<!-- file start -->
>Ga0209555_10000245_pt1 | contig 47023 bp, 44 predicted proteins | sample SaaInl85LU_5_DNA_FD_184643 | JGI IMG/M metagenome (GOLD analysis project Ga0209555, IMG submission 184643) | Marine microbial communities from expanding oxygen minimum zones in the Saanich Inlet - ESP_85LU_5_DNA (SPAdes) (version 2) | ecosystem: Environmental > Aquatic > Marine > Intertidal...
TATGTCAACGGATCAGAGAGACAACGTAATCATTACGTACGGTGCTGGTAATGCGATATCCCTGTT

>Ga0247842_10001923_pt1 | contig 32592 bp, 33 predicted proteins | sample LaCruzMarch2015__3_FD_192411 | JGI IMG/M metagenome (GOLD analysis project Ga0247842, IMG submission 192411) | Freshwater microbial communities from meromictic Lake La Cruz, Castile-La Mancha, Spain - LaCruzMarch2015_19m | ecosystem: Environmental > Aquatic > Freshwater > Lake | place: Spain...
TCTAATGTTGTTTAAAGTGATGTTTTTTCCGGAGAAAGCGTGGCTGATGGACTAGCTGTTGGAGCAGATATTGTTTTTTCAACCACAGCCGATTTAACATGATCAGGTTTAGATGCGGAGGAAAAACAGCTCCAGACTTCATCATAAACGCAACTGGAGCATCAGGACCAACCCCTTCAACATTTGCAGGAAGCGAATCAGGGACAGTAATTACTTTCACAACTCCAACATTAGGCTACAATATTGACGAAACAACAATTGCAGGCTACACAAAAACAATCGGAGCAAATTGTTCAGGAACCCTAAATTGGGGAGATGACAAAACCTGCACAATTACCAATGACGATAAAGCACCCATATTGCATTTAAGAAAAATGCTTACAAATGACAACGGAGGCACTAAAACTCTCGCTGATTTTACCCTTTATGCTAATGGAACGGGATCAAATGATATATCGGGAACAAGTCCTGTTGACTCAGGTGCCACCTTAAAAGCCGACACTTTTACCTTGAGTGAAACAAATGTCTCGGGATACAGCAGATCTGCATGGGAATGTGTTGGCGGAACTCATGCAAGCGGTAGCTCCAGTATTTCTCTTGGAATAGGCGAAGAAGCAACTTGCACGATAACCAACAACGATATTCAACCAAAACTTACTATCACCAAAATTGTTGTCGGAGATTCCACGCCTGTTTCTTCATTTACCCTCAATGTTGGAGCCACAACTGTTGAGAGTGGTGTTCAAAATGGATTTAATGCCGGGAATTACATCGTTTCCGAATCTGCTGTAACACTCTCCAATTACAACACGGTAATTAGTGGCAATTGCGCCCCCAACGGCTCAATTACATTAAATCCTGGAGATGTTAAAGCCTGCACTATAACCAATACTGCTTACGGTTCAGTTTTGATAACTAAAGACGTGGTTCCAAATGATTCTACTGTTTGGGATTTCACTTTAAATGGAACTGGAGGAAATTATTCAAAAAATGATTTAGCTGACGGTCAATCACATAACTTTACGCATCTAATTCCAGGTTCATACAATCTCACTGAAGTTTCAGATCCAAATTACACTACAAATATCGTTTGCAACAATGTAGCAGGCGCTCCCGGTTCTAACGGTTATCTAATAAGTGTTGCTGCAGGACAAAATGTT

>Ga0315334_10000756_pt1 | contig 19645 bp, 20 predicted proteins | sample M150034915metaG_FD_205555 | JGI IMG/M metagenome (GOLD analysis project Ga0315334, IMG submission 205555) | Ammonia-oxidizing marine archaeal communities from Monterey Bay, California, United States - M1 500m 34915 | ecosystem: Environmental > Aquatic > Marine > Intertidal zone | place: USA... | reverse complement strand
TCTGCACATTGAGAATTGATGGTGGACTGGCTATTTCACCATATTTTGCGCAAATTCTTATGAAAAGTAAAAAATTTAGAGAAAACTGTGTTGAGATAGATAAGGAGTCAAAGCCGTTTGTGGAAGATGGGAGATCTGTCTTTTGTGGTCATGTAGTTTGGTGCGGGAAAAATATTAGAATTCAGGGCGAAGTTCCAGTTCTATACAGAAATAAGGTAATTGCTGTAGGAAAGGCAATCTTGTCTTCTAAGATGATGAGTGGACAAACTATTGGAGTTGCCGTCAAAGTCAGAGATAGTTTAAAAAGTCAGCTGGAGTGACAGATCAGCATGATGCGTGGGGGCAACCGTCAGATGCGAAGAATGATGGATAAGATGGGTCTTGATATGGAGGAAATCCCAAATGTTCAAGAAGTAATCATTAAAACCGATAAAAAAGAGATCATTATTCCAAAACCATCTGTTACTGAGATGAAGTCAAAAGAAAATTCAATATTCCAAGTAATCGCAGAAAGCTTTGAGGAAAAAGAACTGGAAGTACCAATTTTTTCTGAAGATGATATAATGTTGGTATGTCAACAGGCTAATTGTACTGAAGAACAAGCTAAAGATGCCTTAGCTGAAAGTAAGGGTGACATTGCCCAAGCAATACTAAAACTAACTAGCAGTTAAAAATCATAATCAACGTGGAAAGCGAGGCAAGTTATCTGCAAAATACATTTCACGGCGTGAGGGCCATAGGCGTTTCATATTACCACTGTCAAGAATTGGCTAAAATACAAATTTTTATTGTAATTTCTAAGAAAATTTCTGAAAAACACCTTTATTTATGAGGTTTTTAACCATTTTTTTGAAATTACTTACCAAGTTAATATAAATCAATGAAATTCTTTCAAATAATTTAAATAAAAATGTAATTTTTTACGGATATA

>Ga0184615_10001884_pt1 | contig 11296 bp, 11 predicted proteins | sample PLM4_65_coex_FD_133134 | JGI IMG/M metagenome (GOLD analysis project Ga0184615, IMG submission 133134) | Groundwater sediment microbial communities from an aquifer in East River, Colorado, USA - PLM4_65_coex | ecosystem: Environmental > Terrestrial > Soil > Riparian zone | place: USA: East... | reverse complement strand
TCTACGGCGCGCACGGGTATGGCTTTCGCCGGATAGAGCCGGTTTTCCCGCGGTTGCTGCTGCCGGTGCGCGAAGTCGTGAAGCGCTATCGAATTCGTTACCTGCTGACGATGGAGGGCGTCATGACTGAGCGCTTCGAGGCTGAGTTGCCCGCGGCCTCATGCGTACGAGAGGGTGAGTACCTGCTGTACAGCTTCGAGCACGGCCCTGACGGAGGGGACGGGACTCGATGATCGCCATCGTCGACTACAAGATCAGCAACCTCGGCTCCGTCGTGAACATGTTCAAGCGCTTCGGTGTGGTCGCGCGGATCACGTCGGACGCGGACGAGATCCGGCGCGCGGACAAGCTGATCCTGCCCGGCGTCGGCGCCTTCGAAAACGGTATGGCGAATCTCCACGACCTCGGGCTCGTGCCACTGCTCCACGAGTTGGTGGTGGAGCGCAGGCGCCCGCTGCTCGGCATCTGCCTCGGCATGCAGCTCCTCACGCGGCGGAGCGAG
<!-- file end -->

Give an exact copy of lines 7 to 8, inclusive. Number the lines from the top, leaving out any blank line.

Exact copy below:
>Ga0184615_10001884_pt1 | contig 11296 bp, 11 predicted proteins | sample PLM4_65_coex_FD_133134 | JGI IMG/M metagenome (GOLD analysis project Ga0184615, IMG submission 133134) | Groundwater sediment microbial communities from an aquifer in East River, Colorado, USA - PLM4_65_coex | ecosystem: Environmental > Terrestrial > Soil > Riparian zone | place: USA: East... | reverse complement strand
TCTACGGCGCGCACGGGTATGGCTTTCGCCGGATAGAGCCGGTTTTCCCGCGGTTGCTGCTGCCGGTGCGCGAAGTCGTGAAGCGCTATCGAATTCGTTACCTGCTGACGATGGAGGGCGTCATGACTGAGCGCTTCGAGGCTGAGTTGCCCGCGGCCTCATGCGTACGAGAGGGTGAGTACCTGCTGTACAGCTTCGAGCACGGCCCTGACGGAGGGGACGGGACTCGATGATCGCCATCGTCGACTACAAGATCAGCAACCTCGGCTCCGTCGTGAACATGTTCAAGCGCTTCGGTGTGGTCGCGCGGATCACGTCGGACGCGGACGAGATCCGGCGCGCGGACAAGCTGATCCTGCCCGGCGTCGGCGCCTTCGAAAACGGTATGGCGAATCTCCACGACCTCGGGCTCGTGCCACTGCTCCACGAGTTGGTGGTGGAGCGCAGGCGCCCGCTGCTCGGCATCTGCCTCGGCATGCAGCTCCTCACGCGGCGGAGCGAG